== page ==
My conjecture wasThe eq x^x^x^…=b has a solution if and only if b is in (0,e] and that solution is x=b^(1/b).The proof is in four steps. First we will show that the conjecture is true in (0,1], second that for x=e^(1/e) the limit x^x^x^… exist and is equalt to e, third that the conjecture is true for b in (1,e), and finally fourth that there are no solutions for b in (e,infty).As usual we denote by f(n)=x^..^x n-times, x^x^x^… is the formal limit for the sequence {f(n)}.Observation: for any positive x we have f(n+1) > f(n). The sequence is monotonically increasing.Step 1. b in (0,1] (this is the trivial)For any positive a < 1 and positive b we have a^b < 1. Then, it is clear that f(2)=x^x < 1. By induction f(n+1)=x^f(n) < 1.Thus the sequence {f(n)} is bounded. Since it is also monotonic, {f(n)} is convergent and has a limit. Obviously, that limit is b^(1/b).Step 2. x = e^(1/e)We have:f(1) = e^(1/e) < ef(2) = (e^(1/e))^f(1) = e^(f(1)/e) < eby induction assuming f(n-1) < e we havef(n)=(e^(1/e))^f(n-1)=e^(f(n-1)/e) < eSo the sequence {f(n)} is bounden, thus convergent, and its limit is e.Step 3. If b in (1,e) then x in (1,e^(1/e))We have: f(1)=x < g(1)=e^(1/e)f(2)=x^x < (e^(1/e))^g(1) = g(2)by induction assuming f(n-1) < g(n-1) we havef(n) = x^f(n-1) < (e^(1/e))^g(n-1) = g(n)Since {g(n)} is bounden (see Step 2) it follows that {f(n)} is bounden. So it has limit. Step 4. b in (e,infty)The only candidate for a solution is x=b^(1/b). Since b is in (e,infty) we have x in (e^(1/e),infty).On other hand the function F(t)=t^(1/t) has the following propertiesi. F(t)->0 when t->0ii. F(1) = 1.iii. F(t) has one maximum for t=e (the max value is e^(1/e))iv. F(t)->1 as t->inftyThen for any b > e^(1/e) there is 1 < b1 < e^(1/e) such that b^(1/b)=b1^(1/b1). Form Step 2 we know that for x=b1^(1/b1) with 1 < b1 < e^(1/e) we have x^x^x^…=b1. Thus x=b^(1/b) cannot be the solution.QEDObs. x^x^x^…=2 has the solution sqrt(2). x^x^x^…=4 has no solutionSomebody mention a C code in order to verify this eq for sqrt(2). Before to do that, one must ensure that the recursive expression f(n+1)=x^f(n) is stable relative to truncation errors.Assume w is the truncation error in the estimation of f(n). Then we have ff(n+1)=x^(f(n)+w) where ff is the numerical approximation of f(n+1). Using the first order Teylor expansion on w we have ff(n+1)= x^f(n) [1+w*ln(x)]= f(n)+w*ln(x)*x^f(n) < f(n+1) +w*e*1/e = f(n+1)+w. Thus the error in estimating f(n+1) is the same order with the error in f(n). The recursive relation is stable relative to the numerical truncations. Now you can do a C program where you can loop b = pow (x,b) with initial b=1 and x=sqrt(2). You will see that b will approach 2 from below. In this way you can verify that math.h is working properly

QuoteOriginally posted by: MirceaObservation: for any positive x we have f(n+1) > f(n). The sequence is monotonically increasing.Wrong for 0<b<1.For Step 1. you have proven that x<1, but "Obviously, that limit is b^(1/b)" seams to be weak. You'd probably should show that there is such n1 that f(n1) is in \epsilon range from e and for any n2>n1 and so on...Step 2. The same thing. For any n you have: f(n)=(e^(1/e))^f(n-1)=e^(f(n-1)/e) < e. But what about the limit? ...Good but not perfect...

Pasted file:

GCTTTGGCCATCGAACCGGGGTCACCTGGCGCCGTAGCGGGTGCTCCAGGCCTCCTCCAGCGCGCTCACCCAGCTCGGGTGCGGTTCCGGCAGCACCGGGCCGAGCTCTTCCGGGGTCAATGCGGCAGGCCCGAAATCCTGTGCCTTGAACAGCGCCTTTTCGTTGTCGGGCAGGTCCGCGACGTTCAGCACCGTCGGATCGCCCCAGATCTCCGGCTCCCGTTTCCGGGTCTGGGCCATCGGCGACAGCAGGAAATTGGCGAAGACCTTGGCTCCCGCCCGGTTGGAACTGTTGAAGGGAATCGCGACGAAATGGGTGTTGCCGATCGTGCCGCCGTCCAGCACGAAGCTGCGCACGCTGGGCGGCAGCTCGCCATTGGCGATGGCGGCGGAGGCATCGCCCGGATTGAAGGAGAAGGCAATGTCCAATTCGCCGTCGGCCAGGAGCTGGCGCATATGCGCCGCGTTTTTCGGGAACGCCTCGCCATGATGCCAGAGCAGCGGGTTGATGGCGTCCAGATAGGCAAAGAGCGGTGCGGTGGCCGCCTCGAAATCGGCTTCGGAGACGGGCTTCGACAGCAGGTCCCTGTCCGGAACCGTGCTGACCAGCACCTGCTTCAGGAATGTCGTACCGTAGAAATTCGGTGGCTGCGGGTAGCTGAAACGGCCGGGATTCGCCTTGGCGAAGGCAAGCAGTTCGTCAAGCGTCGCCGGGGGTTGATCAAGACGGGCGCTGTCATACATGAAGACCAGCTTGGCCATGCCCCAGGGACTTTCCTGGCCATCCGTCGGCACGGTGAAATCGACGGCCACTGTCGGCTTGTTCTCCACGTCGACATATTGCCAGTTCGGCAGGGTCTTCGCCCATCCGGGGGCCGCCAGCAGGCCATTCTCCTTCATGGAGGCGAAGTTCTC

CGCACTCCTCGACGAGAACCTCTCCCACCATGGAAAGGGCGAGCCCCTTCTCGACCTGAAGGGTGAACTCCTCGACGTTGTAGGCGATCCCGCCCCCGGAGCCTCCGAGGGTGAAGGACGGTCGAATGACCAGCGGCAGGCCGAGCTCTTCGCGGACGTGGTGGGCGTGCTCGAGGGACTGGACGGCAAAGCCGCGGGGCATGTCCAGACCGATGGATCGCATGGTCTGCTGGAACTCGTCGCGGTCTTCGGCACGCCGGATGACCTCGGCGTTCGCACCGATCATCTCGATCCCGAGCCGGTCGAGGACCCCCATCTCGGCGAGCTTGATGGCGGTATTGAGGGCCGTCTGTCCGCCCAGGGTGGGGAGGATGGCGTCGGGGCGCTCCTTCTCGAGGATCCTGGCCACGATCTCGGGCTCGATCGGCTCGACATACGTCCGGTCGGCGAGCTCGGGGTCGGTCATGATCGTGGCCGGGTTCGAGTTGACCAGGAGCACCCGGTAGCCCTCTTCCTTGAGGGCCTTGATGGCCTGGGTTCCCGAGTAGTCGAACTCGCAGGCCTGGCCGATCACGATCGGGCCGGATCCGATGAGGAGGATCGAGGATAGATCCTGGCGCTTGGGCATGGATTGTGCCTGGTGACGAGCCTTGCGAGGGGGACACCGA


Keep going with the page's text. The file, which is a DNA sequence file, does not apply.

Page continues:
As to computer calculations it’s not only about truncation errors in computation. There is no way to represent sqrt(2) precisely dew to irrational nature of sqrt(2). All numbers n^(1/n) are irrational with the exeption n=1.Who knows, may be one day we’ll be seating in front of the computer with some sort of quantum processor where it’s possible. In expression for probability to go down or up one step for quantum oscillator there is sqrt(2), well this one is just an observation and what about all the rest of “irrationality” after all. (the power of set of rational numbers)/(the power of set of irrational numbers) = 0 if you will. That is how the computer computations weak. Well not really weak, there is a good deal on numerical calculation error estimation and everything…QuoteOriginally posted by: MirceaMy conjecture wasSomebody mention a C code in order to verify this eq for sqrt(2). Before to do that, one must ensure that the recursive expression f(n+1)=x^f(n) is stable relative to truncation errors.Assume w is the truncation error in the estimation of f(n). Then we have ff(n+1)=x^(f(n)+w) where ff is the numerical approximation of f(n+1). Using the first order Teylor expansion on w we have ff(n+1)= x^f(n) [1+w*ln(x)]= f(n)+w*ln(x)*x^f(n) < f(n+1) +w*e*1/e = f(n+1)+w. Thus the error in estimating f(n+1) is the same order with the error in f(n). The recursive relation is stable relative to the numerical truncations. Now you can do a C program where you can loop b = pow (x,b) with initial b=1 and x=sqrt(2). You will see that b will approach 2 from below. In this way you can verify that math.h is working properly

Last edited by EStealth on July 14th, 2004, 10:00 pm, edited 1 time in total.

EStealth,You miss the point. So again, if the sequence {f(n)} is convergent with limit b then x=b^(1/b). That was proved since the very first replay.Then the sequence {f(n)} is convergent if and only if b is in (0,e] (that implies x is in (0,e^(1/e)]. This is what is proved.I cannot help you more.PS The difference between a real number and its finite precision representation in a computer is called numerical truncation. That “w” was counting for that.QuoteOriginally posted by: EStealthAs to computer calculations it’s not only about truncation errors in computation. There is no way to represent sqrt(2) precisely dew to irrational nature of sqrt(2). All numbers n^(1/n) are irrational with the exeption n=1.Who knows, may be one day we’ll be seating in front of the computer with some sort of quantum processor where it’s possible. In expression for probability to go down or up one step for quantum oscillator there is sqrt(2), well this one is just an observation and what about all the rest of “irrationality” after all. (the power of set of rational numbers)/(the power of set of irrational numbers) = 0 if you will. That is how the computer computations weak. Well not really weak, there is a good deal on numerical calculation error estimation and everything…